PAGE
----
20th Century and Contemporary, Books, Children's Literature, Excerpts, Publishing

For the Child at Heart

My gracious said Orlando isn’t it lovely the wind in the trees.
You mean the green trees said Olga, oh yes said Only the wind in the green trees. You mean said Owen the blue sky and the wind in the green trees. Oh yes said Orlando my gracious isn’t it lovely.

Lovely is exactly the right word to describe Gertrude Stein’s To Do: A Book of Alphabets and Birthdays. Beginning with the letter “A” and proceeding all the way through “Z,” Stein dances across the boundaries between poetry and prose as she introduces a fascinating and whimsical cast of characters, all highly preoccupied with their dates of birth. As we move through the alphabet, we meet the dogs Never Asleep and Was Asleep, a boy named Sammy who can only eat the candles off of his birthday cake, and Bertie, who “was cross-eyed because somebody when he was a baby always stroked his nose with their finger.”

The charmingly idiosyncratic composition appears in this edition for the first time as its author envisioned it, complete with stylish illustrations by Giselle Potter and an introduction by Timothy Young that details the history of the text and explains the real-life inspirations for some of Stein’s characters. Between the beautifully painted images on every other page and the appealing patter of Stein’s writing, To Do is a children’s book that will inspire laughter and admiration in six-year-olds and sixty-year-olds alike.


For the Holidays, Gertrude Stein is bringing you a a story from the letter “H”:


But Henriette knew and Mr. House too that when the cock crew and the mous said mew it would be Sunday.

Well very well Monday comes after Sunday.

Gracious me said Henriette, I have not been born yet.

Mr. House said in a solemn voice typewriting machines are not born they are made, and even if they are always in the shade, they are made.

Oui oui, said Henriette oui oui.

Ja ja said Yetta ah.

And Mr. House said nothing more, because he was not a bore and he would have been of course he would have been if he had said anything more.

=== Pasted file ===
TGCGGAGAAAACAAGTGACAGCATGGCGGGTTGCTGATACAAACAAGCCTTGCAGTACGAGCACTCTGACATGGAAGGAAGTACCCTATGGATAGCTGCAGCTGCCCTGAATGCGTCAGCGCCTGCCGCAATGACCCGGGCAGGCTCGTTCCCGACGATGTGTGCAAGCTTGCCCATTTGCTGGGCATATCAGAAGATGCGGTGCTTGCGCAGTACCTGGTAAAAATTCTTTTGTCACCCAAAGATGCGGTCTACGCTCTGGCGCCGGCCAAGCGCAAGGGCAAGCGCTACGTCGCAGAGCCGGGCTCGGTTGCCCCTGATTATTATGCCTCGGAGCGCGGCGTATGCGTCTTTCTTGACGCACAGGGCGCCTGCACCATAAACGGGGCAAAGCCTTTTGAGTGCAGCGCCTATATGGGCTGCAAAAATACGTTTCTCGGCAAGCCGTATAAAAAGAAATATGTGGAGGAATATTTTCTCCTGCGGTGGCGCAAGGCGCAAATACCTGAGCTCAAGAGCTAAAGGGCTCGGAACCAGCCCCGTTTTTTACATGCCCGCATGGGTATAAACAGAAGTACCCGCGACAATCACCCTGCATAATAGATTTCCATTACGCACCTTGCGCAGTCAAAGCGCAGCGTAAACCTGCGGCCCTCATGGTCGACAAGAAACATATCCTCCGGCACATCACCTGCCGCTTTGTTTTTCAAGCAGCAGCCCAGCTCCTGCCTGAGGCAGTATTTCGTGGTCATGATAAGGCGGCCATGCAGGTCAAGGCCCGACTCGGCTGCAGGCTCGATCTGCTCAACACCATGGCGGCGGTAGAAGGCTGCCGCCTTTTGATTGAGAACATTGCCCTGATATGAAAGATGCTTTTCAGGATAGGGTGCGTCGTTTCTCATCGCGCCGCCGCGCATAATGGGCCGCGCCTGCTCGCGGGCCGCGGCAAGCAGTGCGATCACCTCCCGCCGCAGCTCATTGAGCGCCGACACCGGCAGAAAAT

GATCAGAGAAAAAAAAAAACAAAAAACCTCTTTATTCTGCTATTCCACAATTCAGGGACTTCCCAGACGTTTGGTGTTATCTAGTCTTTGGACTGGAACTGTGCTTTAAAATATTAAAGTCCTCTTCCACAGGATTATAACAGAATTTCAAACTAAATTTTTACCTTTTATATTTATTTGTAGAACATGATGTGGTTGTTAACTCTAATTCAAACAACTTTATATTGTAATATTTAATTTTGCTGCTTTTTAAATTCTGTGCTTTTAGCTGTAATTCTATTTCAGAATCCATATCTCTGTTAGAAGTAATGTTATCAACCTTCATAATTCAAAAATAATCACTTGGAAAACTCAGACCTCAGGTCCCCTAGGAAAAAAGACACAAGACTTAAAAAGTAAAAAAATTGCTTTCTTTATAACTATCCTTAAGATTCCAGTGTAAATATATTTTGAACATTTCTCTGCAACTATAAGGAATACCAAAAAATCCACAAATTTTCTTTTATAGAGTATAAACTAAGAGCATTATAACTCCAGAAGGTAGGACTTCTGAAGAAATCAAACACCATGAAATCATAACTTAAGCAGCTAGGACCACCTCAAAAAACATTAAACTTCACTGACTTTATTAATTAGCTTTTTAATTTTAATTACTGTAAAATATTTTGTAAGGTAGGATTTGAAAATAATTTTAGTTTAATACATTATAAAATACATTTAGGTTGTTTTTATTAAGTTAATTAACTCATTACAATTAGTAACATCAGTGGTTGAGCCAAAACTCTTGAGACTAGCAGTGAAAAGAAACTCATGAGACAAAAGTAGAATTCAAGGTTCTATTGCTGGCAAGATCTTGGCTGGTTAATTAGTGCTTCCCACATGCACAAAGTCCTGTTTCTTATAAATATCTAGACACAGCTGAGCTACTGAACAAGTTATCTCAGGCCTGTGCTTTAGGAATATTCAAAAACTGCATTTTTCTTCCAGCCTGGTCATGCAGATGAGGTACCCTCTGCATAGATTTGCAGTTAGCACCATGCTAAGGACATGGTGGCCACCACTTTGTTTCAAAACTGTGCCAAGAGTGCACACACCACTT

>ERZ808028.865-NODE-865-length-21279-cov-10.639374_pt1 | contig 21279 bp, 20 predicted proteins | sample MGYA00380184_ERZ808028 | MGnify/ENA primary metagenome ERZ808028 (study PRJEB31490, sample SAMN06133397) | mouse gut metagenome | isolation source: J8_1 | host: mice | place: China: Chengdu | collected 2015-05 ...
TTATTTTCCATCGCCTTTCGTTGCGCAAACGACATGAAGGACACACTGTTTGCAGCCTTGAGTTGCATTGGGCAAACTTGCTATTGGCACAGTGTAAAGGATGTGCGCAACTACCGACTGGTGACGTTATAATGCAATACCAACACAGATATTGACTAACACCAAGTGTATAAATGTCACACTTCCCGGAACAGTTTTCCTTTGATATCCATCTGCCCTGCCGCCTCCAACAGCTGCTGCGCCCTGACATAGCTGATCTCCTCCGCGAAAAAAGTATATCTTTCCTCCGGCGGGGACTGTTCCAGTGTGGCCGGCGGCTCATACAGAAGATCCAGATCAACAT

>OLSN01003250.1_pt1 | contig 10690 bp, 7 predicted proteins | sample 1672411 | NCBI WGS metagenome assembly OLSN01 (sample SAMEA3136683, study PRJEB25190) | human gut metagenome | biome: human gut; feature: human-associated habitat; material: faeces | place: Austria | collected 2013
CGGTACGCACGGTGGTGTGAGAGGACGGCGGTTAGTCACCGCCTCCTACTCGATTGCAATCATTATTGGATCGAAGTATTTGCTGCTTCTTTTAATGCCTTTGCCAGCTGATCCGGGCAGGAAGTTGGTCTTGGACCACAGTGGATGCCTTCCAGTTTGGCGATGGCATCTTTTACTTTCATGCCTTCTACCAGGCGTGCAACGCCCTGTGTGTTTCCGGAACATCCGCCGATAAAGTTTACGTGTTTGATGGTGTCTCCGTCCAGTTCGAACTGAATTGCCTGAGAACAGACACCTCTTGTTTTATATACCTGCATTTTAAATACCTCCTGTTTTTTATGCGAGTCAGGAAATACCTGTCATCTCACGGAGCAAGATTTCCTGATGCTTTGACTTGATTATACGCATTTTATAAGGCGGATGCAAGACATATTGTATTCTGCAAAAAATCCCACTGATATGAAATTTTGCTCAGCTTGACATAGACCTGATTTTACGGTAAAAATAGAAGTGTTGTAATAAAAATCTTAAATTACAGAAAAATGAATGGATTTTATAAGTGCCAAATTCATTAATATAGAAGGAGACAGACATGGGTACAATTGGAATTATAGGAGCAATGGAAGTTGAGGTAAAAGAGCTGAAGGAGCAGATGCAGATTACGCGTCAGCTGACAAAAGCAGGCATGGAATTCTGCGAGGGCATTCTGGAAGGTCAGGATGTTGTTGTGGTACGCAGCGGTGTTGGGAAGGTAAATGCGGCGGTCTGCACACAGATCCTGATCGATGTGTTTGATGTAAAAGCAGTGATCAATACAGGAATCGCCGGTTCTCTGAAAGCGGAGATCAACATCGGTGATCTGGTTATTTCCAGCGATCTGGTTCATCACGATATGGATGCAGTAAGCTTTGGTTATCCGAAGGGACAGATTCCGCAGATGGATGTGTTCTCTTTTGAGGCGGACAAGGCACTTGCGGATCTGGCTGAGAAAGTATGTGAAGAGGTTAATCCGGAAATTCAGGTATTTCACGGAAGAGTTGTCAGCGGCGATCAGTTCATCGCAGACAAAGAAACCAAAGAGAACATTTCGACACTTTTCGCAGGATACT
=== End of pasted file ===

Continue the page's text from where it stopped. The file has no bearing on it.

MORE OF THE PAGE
More more more.

Shut oh shut the door.

It is shut said Henriette.

Not yet said Yetta.

And so the three typewriting machines went to war, they said they would, they would they said.

Henriette fell off the shelf.

Yetta was left there all by herself.

Mr. House quick as a mouse heard the noise, he did not go to help because he thought he heard a yelp and he did, but it was not a fuss, Henriette had fallen off the shelf but she was not a muss, she just said she would fuss and she did, and Mr. House quick as a mouse covered her with his cloth he had one of course it covered him over and so there they were mr. House and Henriette and it was fair that they were there, and Yetta all alone on her shelf could not take care of herself, she just got dirty and cried and when anyone tried to make her keys go they stuck ever so, and so no, no there was no use, no use in that, she might as well have been a cat, and Mr. House got on very well and so did Henriette who loved to look well when they said shw would tell how to fall off a shelf and not hurt herself much, it was such fun to tell every one.

So there it was begun and it was finished before they were done and every one has a gun and no one can run and that is what war is and now there is none, thank you every one.

And I follows H, it does not sound right but it is H and then I it is better to try H and then I, H I makes high.


Excerpted from To Do: A Book of Alphabets and Birthdays. Copyright © 2011 Estate of Gertrude Stein.

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